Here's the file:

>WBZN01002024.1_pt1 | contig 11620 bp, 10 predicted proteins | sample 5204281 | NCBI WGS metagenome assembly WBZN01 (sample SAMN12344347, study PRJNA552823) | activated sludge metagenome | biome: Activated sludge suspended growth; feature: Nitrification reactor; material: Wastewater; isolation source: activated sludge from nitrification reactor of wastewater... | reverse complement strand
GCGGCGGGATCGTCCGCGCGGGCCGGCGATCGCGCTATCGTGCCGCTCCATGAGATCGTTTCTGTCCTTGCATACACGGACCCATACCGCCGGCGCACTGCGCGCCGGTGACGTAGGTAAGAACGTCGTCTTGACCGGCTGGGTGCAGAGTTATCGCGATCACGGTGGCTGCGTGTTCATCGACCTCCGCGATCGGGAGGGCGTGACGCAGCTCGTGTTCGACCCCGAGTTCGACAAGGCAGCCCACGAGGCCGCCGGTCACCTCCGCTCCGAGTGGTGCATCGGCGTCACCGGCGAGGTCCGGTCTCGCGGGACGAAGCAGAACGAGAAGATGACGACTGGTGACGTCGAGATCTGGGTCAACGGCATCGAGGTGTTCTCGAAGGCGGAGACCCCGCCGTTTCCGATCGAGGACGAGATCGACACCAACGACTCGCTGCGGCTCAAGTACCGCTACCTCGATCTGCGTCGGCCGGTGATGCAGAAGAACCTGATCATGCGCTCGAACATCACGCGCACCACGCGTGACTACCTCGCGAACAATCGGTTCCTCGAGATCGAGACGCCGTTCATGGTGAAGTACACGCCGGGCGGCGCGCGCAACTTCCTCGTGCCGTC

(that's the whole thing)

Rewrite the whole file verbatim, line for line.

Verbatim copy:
>WBZN01002024.1_pt1 | contig 11620 bp, 10 predicted proteins | sample 5204281 | NCBI WGS metagenome assembly WBZN01 (sample SAMN12344347, study PRJNA552823) | activated sludge metagenome | biome: Activated sludge suspended growth; feature: Nitrification reactor; material: Wastewater; isolation source: activated sludge from nitrification reactor of wastewater... | reverse complement strand
GCGGCGGGATCGTCCGCGCGGGCCGGCGATCGCGCTATCGTGCCGCTCCATGAGATCGTTTCTGTCCTTGCATACACGGACCCATACCGCCGGCGCACTGCGCGCCGGTGACGTAGGTAAGAACGTCGTCTTGACCGGCTGGGTGCAGAGTTATCGCGATCACGGTGGCTGCGTGTTCATCGACCTCCGCGATCGGGAGGGCGTGACGCAGCTCGTGTTCGACCCCGAGTTCGACAAGGCAGCCCACGAGGCCGCCGGTCACCTCCGCTCCGAGTGGTGCATCGGCGTCACCGGCGAGGTCCGGTCTCGCGGGACGAAGCAGAACGAGAAGATGACGACTGGTGACGTCGAGATCTGGGTCAACGGCATCGAGGTGTTCTCGAAGGCGGAGACCCCGCCGTTTCCGATCGAGGACGAGATCGACACCAACGACTCGCTGCGGCTCAAGTACCGCTACCTCGATCTGCGTCGGCCGGTGATGCAGAAGAACCTGATCATGCGCTCGAACATCACGCGCACCACGCGTGACTACCTCGCGAACAATCGGTTCCTCGAGATCGAGACGCCGTTCATGGTGAAGTACACGCCGGGCGGCGCGCGCAACTTCCTCGTGCCGTC